Cities: Skylines 2, the much-anticipated sequel to the popular city-building simulation game, has made significant strides in gameplay and features. However, fans eagerly awaiting the official modding tools will need to exercise a bit more patience.
Developer Colossal Order has announced that these tools, crucial for customizing and enhancing the game, are still “a couple of months” away from their initial release.
Integrating Mod Support: A Gradual Process
The integration of official mod support and tools into Cities: Skylines 2 is a complex process. The developer plans to introduce these capabilities through an all-in-one Editor, a feature that publisher Paradox Interactive confirmed would not be available at the game’s launch.
This Editor is set to include fundamental elements such as maps and support for code modding in its first release, laying the groundwork for a more robust modding experience.
Colossal Order CEO Mariina Hallikainen has indicated that the initial release of the Editor is just the beginning. The studio intends to expand the modding features over time, incorporating popular functionalities from the original Cities: Skylines, like asset importing. This gradual expansion underscores the developer’s commitment to providing a comprehensive and user-friendly modding environment.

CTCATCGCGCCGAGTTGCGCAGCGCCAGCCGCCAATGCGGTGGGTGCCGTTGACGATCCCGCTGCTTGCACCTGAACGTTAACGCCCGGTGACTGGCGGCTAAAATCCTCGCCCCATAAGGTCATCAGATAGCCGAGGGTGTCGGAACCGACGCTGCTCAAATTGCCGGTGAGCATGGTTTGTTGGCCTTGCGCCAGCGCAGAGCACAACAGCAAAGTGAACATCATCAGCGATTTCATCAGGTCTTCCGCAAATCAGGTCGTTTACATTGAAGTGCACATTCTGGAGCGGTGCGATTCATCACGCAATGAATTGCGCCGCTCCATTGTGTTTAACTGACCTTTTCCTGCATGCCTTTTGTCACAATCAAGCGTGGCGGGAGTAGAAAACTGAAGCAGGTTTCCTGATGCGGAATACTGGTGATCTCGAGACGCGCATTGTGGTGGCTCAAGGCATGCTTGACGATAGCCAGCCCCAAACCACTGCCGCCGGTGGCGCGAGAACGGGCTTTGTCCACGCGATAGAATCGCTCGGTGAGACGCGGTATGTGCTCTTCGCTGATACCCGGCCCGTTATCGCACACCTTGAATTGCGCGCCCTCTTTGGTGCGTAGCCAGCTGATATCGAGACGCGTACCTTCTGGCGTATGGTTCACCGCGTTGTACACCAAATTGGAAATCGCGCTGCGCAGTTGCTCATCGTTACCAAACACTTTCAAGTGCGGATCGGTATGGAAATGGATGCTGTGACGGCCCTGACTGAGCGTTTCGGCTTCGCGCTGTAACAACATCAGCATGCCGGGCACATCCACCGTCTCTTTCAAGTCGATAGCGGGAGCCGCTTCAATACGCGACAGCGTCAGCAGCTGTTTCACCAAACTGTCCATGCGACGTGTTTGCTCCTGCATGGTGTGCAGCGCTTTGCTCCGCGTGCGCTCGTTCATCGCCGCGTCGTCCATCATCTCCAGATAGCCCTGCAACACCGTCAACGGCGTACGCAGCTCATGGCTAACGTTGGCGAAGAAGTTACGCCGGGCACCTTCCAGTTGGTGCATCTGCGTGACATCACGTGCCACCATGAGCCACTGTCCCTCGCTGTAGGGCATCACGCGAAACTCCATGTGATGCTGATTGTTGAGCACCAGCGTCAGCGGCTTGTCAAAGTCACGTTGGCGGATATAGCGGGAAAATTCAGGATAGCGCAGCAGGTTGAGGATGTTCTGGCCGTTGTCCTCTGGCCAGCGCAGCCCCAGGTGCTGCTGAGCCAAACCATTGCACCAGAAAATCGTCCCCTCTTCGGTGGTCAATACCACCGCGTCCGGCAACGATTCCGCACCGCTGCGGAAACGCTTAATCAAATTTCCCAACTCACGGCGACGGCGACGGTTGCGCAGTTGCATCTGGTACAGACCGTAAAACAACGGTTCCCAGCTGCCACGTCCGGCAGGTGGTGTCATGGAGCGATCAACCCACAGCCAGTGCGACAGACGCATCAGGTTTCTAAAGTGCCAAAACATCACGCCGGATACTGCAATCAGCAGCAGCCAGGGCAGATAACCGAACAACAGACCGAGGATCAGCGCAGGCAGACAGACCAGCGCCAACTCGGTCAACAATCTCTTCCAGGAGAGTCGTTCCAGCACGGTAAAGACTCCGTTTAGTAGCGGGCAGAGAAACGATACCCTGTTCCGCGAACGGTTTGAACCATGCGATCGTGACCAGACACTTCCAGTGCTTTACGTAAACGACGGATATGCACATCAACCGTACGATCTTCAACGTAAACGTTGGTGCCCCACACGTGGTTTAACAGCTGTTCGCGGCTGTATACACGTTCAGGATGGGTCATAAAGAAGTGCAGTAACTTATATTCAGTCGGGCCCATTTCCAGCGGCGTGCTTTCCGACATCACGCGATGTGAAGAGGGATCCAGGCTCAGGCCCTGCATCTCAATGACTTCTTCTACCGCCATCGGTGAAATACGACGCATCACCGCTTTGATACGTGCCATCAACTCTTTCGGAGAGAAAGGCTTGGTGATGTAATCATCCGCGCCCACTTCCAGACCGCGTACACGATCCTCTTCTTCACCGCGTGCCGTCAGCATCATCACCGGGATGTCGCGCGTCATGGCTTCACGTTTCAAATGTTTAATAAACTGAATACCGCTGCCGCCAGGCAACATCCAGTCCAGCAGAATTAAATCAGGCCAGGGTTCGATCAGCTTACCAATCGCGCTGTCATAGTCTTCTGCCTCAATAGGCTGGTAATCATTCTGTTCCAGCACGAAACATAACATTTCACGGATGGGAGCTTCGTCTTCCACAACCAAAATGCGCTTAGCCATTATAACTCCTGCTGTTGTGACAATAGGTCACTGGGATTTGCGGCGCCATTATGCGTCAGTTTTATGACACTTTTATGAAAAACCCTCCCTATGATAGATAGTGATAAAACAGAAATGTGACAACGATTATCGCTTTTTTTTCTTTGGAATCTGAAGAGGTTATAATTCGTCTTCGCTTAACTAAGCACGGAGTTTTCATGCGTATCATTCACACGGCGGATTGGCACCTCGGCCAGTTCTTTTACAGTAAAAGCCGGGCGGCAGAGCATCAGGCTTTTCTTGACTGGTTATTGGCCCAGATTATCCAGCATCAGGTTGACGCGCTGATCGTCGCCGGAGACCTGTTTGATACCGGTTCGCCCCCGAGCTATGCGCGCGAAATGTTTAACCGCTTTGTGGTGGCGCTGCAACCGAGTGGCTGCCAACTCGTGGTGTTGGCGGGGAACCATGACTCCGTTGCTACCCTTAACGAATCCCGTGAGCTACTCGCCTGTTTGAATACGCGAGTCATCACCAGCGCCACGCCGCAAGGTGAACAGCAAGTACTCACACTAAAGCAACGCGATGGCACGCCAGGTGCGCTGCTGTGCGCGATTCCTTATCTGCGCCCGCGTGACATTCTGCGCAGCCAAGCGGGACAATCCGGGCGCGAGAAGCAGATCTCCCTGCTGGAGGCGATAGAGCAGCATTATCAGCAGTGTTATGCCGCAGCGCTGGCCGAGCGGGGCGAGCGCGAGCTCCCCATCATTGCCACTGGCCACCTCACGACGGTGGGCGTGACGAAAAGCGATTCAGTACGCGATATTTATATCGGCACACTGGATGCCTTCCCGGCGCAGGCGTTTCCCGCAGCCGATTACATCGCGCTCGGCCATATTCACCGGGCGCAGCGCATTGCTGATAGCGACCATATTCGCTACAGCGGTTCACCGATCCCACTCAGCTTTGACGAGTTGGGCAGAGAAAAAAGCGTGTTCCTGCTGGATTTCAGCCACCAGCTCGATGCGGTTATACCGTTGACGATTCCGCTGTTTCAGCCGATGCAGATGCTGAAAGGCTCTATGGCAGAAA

Balancing Expectations and Development
Hallikainen emphasizes the studio’s goal to release the Editor as soon as possible. However, she also acknowledges the absence of a concrete timeline, underscoring the team’s desire to avoid making unfulfillable promises. This approach reflects a balance between the excitement of the game’s community and the realities of software development.
The console release of Cities: Skylines 2, postponed to spring 2024, is expected to include all intended Editor features except for code modding and asset importing.
Meanwhile, the development team is focusing on improving levels of detail (LODs) and GPU performances, anticipating a significant performance boost. A fourth patch is slated to arrive shortly, marking a transition to working on larger, more complex fixes.